Understanding Crypto Wallets
Wallets were originally created with an emphasis on buying tokens for speculation rather than for practical use cases. However, as crypto becomes more user-friendly, new use cases for them will emerge, making it easier to transmit them to end-users.
The era of rewarding users for taking risks associated with wallet operations is coming to an end. While wallets continue to be the primary means of interacting with the blockchain, we b elieve there is plenty of room for improvement and starting to abstract the financial aspect of wallets to be more ubiquitous to other verticals.
Evolution of Wallet Experience
- Writing down private keys and using public keys to receive bitcoins
- From custodial wallets to self-custody wallets
- Self-custody wallets gave access to decentralized apps
Take the Axie Infinity example: it has plenty of flaws and awful UX, but it has become the biggest play-to-earn game, taking many in the crypto and gaming space by surprise. While the UX was definitely a roadblock, the fact that it was (i) fun and (ii) productive was enough reason for a whole generation to learn about crypto and get onboarded.
The primary issue with crypto lies not in its user experience, but in its lack of utility. While this may seem counterintuitive, it presents an opportunity to bring blockchain technology up to par with other industries where current methods fall short, such as marketplaces, communities, and games.
By taking the premise that everyone will have multiple addresses, addressing its most challenging aspects will allow individuals to experiment and create new verticals and user behaviours that were previously unimaginable with blockchain technology.
Wallets as an abstraction layer
Similarly to how we access different websites on the internet today, we do not want the added complexity of using different wallets for different purposes. While wallets are set to gain popularity as an abstraction layer that will accrue the most value (read fat wallet thesis).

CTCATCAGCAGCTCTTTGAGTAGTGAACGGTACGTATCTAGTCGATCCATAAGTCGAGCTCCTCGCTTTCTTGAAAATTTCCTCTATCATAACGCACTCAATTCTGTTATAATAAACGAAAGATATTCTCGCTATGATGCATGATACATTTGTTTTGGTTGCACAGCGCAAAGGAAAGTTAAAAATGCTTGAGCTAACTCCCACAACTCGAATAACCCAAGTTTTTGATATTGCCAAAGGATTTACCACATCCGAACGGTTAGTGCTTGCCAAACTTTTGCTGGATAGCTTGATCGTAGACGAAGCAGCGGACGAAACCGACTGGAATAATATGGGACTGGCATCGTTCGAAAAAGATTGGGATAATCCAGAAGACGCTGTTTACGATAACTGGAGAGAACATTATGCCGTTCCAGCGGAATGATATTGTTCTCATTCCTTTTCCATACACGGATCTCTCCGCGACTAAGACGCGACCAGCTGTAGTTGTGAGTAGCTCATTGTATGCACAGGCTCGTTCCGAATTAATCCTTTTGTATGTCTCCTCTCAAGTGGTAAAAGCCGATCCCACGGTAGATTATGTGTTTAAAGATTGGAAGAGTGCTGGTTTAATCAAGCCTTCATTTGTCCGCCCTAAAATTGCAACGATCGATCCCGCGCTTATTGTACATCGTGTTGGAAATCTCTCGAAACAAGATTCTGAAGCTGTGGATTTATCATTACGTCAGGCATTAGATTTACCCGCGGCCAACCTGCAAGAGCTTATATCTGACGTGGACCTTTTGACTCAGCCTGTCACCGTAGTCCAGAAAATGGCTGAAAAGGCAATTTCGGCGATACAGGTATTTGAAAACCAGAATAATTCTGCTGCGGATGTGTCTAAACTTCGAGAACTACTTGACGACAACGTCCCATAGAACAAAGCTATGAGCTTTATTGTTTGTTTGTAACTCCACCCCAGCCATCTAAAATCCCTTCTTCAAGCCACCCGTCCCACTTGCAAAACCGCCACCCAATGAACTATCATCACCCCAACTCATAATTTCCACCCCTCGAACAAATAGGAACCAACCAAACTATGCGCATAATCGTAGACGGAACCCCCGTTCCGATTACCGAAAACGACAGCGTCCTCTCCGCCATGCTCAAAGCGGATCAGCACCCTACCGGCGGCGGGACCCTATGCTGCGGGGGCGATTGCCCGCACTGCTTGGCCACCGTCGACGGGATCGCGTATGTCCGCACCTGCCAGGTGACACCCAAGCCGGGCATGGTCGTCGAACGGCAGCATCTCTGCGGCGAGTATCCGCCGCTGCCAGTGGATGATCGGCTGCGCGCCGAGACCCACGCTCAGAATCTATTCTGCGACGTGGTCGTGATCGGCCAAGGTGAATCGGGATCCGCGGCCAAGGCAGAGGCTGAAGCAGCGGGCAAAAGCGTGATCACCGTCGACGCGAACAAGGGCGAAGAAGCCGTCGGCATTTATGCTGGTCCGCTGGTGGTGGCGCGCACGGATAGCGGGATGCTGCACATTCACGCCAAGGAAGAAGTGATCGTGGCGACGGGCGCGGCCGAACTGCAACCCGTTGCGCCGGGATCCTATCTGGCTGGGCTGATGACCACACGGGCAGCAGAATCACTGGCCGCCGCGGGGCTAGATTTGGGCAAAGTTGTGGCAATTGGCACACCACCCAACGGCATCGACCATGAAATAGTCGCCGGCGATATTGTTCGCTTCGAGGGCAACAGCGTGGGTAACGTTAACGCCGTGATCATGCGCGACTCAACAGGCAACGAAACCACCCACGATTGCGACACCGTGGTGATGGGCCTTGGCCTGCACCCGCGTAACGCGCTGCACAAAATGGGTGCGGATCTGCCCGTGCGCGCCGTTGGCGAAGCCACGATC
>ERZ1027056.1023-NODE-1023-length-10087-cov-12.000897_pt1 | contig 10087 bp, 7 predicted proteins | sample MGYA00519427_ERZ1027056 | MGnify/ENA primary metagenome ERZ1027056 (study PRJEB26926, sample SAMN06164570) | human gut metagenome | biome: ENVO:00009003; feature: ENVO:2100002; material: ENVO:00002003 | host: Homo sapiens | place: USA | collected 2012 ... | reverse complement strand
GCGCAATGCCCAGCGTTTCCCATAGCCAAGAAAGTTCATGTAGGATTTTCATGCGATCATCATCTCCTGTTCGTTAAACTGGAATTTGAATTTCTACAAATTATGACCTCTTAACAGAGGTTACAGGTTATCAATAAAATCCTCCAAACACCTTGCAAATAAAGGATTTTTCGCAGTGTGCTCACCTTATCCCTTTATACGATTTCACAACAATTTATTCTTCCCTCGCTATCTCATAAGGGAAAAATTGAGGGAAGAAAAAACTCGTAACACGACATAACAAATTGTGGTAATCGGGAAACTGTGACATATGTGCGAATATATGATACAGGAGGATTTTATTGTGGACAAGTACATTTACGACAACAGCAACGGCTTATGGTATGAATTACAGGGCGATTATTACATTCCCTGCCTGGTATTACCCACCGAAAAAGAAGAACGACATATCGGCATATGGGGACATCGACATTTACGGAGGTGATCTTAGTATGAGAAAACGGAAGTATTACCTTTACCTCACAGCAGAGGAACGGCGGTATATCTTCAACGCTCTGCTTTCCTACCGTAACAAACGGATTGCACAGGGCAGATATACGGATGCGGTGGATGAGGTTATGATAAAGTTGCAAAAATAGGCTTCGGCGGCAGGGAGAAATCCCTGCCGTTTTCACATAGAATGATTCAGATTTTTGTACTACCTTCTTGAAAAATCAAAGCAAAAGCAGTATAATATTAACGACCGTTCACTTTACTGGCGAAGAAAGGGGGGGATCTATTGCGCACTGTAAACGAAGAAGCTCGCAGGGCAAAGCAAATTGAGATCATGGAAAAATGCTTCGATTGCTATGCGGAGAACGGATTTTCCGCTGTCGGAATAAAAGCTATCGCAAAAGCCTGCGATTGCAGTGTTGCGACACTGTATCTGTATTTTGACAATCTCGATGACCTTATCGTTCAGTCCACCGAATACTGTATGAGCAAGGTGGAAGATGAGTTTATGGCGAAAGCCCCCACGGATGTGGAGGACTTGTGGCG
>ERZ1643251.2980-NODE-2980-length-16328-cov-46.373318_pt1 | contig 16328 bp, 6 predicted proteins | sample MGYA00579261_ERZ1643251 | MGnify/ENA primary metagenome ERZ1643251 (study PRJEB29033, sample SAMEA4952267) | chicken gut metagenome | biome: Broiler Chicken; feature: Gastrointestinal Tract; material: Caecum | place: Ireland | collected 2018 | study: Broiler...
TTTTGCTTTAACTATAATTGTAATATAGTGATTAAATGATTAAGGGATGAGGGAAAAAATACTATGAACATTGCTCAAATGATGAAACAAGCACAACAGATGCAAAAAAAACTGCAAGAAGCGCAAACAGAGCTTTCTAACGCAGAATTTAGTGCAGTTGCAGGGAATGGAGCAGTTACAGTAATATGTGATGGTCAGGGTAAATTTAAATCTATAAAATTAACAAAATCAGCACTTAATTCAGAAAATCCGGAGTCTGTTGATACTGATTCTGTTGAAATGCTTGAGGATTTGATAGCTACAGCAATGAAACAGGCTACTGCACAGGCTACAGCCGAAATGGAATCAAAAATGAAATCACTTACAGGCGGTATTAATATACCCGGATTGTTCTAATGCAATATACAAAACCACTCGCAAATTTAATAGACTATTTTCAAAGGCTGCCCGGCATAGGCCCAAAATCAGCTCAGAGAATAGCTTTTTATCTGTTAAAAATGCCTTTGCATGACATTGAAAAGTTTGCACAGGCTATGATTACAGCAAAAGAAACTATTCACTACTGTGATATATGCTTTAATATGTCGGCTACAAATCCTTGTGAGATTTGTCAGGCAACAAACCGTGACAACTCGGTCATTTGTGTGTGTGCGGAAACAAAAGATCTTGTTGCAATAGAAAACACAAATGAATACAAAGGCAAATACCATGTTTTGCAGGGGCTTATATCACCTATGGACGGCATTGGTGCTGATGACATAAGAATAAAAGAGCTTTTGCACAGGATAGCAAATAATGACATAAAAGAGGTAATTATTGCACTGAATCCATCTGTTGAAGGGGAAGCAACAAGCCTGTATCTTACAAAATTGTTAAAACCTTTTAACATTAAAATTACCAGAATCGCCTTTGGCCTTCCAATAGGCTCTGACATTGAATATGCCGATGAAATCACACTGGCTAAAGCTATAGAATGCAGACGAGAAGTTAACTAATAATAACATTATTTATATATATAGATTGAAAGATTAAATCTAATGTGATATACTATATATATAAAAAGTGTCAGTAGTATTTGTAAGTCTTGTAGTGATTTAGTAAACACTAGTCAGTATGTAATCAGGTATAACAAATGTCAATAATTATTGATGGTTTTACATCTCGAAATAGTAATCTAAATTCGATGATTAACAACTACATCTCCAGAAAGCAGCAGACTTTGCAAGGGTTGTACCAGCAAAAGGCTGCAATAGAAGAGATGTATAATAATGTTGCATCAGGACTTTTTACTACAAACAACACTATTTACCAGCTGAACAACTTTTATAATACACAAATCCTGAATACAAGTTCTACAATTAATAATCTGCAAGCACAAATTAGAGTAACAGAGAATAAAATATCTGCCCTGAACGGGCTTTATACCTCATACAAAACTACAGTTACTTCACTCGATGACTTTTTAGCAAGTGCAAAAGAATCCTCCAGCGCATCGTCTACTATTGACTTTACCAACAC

We believe wallets should act like Google Accounts, enabling access to new applications (like Google Suit as comparison) that provide new value for end-users.
You are probably already familiar with MetaMask, an External Owned Account (EOA). EOA consists of a cryptographic pair of keys: public and private keys that manage account activities.
The next evolution of EOAs are contract accounts (CAs). CAs don't have a private key. They are smart contracts that are governed by the code's logic within them. Each new iteration adds a new opportunity for wallets to increase the size of the market by serving new use cases (From hardware wallets, to chrome extensions, to mobile apps, to multisigs, executable NFTs, and more).
|Externally Owned Account||Smart Contract Account|
|Creation||Created with an on-chain address linked to a private key. No fees required.||Requires the deployment of a smart contract on-chain. Fees are applicable.|
|Control||Managed with private keys.||Governed by the underlying smart contract code.|
|Functionality||Enables direct transfer of assets and interaction with dApps and other smart contracts.||Highly programmable due to the flexibility of smart contract and account abstraction.|
|Transaction Fees||Mandatory balance in ETH is required for transactions.||Can leverage gas-saving mechanisms. Fee payment possible in stablecoins or other tokens (depending on integrated networks).|
|Security||Security depends on the user's private key management.||More sophisticated with options for 2FA or Hybrid (multisig) security.|
|Recovery||Account recovery is typically not possible.||Supports account recovery options such as social recovery.|
The Future of Wallets
Understanding both types of wallets allows us to see their advantages and limitations and move one step closer to today's innovation in the space, represented by both the concept of Account Abstraction (AA) and Multi-party computational (MPC) wallets.
On one hand,account abstraction (AA) which requires the use of smart contract wallets (SCW), ranges from simply enhancing blockchain usability to unlocking an entirely new realm of functionality that could catalyze widespread adoption. Mostly represented by ERC4337, can be used for covering user gas costs or allowing users to pay fees in another token, partial/MEV reimbursement with alternative mempools.
On the other hand, MPC uses EOAs and off-chain programmability before you get to the signature part, so users do not need to deploy new addresses on any chain. Furthermore, MPC policies and their signature schemes can be private.
While MPC and SCW have some overlap in use cases, both have their own benefits. For example, a scenario where one uses an MPC signing scheme to control a smart contract wallet.
The key takeaway is that code determines the action of contract accounts, whereas users manage EOAs. This is significant because smart contracts have the ability to execute anything that can be programmed, like session keys.
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